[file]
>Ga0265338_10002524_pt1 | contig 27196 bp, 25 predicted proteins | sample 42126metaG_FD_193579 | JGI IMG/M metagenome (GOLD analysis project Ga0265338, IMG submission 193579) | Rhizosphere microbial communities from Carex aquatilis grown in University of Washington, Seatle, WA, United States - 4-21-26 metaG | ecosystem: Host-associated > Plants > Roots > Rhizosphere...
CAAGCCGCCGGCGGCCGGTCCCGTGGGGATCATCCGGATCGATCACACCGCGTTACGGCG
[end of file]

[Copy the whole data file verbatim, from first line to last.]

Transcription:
>Ga0265338_10002524_pt1 | contig 27196 bp, 25 predicted proteins | sample 42126metaG_FD_193579 | JGI IMG/M metagenome (GOLD analysis project Ga0265338, IMG submission 193579) | Rhizosphere microbial communities from Carex aquatilis grown in University of Washington, Seatle, WA, United States - 4-21-26 metaG | ecosystem: Host-associated > Plants > Roots > Rhizosphere...
CAAGCCGCCGGCGGCCGGTCCCGTGGGGATCATCCGGATCGATCACACCGCGTTACGGCG